Persistent Scandals Have South Korea’s Park on Damage Control

Persistent Scandals Have South Korea’s Park on Damage Control
South Korean President Park Geun-hye cheers during a ceremony to celebrate the March First Independence Movement Day, the anniversary of the 1919 uprising against Japanese colonial rule, Seoul, South Korea, March 1, 2015 (AP photo by Ahn Young-joon).

Last month, Lee Wan-koo was confirmed as South Korea’s prime minister, despite allegations that he had dodged military service and was involved in suspicious real estate deals. This is just the latest in a series of scandals that have plagued the administration of President Park Geun-hye. In an email interview, Charles Armstrong, professor of Korean studies at Columbia University, discussed South Korean domestic politics.

WPR: What have been the most damaging crises and scandals faced by South Korean President Park Geun-hye and her administration, and how effective has she been at navigating them?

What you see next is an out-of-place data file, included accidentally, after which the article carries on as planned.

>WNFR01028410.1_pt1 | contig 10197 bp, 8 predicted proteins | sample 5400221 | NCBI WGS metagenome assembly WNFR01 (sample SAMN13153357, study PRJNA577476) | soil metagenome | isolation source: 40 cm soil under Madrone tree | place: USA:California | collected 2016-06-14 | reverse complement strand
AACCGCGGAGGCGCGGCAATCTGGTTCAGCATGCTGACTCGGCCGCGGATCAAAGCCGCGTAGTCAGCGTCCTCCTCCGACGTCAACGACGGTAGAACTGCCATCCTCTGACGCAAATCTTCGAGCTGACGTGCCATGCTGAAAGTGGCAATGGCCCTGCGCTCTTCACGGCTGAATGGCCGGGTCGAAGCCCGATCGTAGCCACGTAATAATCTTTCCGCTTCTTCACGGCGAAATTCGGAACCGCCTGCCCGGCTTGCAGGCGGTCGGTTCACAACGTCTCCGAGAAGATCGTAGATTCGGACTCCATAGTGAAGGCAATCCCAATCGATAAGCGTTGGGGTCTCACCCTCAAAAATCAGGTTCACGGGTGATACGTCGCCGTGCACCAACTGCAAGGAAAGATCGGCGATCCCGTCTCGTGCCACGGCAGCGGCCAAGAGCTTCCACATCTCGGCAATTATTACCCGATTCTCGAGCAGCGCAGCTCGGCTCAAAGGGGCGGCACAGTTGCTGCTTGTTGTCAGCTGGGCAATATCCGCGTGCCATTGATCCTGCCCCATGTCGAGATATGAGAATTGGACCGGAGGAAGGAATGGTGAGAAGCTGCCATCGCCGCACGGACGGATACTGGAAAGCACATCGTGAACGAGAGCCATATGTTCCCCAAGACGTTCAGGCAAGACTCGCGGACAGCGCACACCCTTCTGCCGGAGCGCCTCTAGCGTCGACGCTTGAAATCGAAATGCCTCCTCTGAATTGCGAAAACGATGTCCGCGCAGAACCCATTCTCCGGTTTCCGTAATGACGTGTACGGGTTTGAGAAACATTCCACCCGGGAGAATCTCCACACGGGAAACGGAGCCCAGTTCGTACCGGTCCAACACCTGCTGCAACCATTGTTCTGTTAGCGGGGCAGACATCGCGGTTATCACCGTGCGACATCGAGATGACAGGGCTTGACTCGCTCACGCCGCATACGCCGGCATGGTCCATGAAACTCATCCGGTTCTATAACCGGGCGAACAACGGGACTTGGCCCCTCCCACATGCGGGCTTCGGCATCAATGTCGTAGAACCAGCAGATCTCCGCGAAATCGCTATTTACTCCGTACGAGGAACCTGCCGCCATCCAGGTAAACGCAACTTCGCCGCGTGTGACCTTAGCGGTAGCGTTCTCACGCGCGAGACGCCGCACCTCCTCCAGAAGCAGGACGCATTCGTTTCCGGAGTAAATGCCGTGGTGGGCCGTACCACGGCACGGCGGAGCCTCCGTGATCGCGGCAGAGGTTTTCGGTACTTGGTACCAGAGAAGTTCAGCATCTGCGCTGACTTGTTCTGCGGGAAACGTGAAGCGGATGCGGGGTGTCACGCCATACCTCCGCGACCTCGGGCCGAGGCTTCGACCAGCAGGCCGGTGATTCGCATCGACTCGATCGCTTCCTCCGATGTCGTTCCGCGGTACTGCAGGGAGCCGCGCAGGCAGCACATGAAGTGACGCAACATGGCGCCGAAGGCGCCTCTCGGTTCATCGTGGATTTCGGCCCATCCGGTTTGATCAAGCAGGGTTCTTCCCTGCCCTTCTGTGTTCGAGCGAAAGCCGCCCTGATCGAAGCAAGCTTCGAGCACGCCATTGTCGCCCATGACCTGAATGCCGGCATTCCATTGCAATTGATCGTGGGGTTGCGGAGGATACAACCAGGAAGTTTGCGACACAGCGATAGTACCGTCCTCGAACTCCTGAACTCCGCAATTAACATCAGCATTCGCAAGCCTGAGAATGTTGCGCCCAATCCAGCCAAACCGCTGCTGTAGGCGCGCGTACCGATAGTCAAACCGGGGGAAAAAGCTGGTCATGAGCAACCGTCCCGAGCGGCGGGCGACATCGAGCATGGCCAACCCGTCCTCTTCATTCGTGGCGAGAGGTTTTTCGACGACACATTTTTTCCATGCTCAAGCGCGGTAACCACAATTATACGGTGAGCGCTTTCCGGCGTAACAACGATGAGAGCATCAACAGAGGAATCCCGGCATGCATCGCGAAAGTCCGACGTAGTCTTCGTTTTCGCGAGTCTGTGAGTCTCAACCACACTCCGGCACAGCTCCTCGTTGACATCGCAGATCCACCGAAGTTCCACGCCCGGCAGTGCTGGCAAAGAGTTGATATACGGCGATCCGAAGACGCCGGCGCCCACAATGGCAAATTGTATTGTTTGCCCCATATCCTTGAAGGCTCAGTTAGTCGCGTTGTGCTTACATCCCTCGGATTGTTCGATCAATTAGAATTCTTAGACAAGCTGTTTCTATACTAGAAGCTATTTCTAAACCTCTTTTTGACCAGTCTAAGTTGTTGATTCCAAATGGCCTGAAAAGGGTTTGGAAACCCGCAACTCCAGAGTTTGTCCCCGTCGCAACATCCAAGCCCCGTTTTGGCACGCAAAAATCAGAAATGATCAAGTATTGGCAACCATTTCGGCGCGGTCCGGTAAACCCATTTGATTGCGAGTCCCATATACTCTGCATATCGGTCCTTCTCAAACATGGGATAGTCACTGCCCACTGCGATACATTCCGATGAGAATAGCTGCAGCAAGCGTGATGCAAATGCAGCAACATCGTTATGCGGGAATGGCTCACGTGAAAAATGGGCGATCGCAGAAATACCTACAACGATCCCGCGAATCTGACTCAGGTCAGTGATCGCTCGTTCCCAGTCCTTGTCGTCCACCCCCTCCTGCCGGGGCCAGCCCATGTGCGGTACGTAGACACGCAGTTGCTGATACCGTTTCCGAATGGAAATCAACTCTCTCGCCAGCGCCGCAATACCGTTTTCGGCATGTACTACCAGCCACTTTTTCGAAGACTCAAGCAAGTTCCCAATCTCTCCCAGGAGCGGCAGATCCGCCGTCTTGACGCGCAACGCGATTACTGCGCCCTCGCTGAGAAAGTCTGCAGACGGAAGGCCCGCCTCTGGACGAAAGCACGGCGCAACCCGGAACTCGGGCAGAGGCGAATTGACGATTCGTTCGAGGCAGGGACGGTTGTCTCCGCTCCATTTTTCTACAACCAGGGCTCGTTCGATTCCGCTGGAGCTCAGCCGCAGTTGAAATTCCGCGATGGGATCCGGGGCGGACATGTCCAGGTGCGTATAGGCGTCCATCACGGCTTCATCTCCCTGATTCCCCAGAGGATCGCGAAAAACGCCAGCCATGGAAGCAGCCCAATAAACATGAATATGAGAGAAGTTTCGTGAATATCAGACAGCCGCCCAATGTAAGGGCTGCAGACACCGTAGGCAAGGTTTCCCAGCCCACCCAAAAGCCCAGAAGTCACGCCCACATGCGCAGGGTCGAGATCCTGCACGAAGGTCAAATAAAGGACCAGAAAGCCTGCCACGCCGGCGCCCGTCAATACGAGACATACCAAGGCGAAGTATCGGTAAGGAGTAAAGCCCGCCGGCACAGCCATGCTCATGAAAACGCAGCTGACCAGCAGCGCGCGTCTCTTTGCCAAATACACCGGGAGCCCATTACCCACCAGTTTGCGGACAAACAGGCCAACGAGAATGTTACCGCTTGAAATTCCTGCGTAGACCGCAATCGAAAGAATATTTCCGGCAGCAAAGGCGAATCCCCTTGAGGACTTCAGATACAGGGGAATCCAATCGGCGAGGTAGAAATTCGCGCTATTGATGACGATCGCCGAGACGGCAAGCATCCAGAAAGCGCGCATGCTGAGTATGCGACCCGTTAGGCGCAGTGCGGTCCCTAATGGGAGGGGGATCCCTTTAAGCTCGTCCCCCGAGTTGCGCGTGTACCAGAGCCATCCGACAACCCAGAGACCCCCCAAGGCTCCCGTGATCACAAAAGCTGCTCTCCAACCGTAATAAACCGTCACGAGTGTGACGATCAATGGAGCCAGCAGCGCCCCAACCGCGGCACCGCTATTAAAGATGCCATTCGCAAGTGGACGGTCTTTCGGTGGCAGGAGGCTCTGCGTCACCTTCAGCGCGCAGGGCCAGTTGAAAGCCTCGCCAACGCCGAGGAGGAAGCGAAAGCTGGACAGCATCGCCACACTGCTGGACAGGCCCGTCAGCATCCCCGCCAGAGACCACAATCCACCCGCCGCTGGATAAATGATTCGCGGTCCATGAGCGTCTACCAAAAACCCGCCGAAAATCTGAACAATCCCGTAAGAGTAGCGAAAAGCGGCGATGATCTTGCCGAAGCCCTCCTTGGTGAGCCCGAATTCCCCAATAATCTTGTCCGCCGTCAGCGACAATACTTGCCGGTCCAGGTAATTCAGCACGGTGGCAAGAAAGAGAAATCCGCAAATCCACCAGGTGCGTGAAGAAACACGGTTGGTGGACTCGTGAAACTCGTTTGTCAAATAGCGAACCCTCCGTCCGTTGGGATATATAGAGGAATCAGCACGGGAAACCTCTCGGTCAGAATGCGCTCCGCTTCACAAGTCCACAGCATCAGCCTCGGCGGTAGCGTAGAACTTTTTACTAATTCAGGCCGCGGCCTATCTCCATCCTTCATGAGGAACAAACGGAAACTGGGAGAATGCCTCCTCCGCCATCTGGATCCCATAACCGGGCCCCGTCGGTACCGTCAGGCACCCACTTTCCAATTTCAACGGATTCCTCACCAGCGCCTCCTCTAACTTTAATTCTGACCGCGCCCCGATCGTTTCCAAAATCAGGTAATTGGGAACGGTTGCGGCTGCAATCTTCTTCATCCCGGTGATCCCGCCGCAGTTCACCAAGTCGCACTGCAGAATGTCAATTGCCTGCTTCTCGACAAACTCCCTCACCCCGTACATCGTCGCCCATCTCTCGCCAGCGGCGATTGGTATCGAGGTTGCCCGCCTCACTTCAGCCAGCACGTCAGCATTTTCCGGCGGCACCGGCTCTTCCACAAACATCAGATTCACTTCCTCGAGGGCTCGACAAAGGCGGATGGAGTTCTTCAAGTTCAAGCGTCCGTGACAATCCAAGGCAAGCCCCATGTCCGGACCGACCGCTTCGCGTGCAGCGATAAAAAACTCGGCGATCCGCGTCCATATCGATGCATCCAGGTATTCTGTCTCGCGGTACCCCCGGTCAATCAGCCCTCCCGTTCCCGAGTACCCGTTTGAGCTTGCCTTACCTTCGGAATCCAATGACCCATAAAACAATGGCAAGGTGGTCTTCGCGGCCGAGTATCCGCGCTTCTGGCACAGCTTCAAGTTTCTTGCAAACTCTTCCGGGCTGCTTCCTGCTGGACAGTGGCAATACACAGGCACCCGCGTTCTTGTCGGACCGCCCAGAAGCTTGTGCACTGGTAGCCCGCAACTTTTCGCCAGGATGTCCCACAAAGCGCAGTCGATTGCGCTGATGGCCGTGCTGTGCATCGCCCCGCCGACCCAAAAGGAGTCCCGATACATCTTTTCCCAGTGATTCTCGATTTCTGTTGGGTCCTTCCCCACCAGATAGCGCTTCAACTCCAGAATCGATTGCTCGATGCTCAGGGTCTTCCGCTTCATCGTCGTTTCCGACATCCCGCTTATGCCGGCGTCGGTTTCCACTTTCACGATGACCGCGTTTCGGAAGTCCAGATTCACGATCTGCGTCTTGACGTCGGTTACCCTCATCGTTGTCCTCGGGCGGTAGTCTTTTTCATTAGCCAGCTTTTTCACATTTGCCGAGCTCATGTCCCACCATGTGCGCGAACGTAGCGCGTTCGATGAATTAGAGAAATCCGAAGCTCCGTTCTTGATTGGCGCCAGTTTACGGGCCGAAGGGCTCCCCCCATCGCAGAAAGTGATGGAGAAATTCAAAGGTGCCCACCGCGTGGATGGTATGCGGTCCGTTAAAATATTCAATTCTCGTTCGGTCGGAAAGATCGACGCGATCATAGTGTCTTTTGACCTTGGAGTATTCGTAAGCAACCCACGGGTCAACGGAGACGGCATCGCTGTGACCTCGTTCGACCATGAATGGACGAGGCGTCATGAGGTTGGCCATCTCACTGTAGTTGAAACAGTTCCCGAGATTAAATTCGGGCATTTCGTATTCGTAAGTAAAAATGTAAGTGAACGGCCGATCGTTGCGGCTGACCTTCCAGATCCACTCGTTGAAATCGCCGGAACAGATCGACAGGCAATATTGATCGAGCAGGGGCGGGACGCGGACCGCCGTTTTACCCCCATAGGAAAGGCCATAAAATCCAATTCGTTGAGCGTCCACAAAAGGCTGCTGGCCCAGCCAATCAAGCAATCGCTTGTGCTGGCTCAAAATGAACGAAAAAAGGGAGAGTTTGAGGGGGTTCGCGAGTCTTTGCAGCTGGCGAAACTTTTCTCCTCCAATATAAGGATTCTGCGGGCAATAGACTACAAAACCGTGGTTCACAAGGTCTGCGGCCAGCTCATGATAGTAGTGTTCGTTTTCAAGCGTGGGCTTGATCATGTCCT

Charles Armstrong: The biggest single crisis was the affair over the National Intelligence Service having interfered with the 2012 presidential election, followed by the allegations of ethical misconduct leveled against recently confirmed Prime Minister Lee Wan-koo. In general, Park has been criticized for her closed and unilateral control of Cabinet appointments and lack of transparency. Many critics, including some in Park’s own party, called for a more thorough Cabinet reshuffle than the partial one that took place. Her new chief of staff, Lee Byung-kee, seems very much in a damage-control mode as Park’s popularity and that of her party continue to sink.

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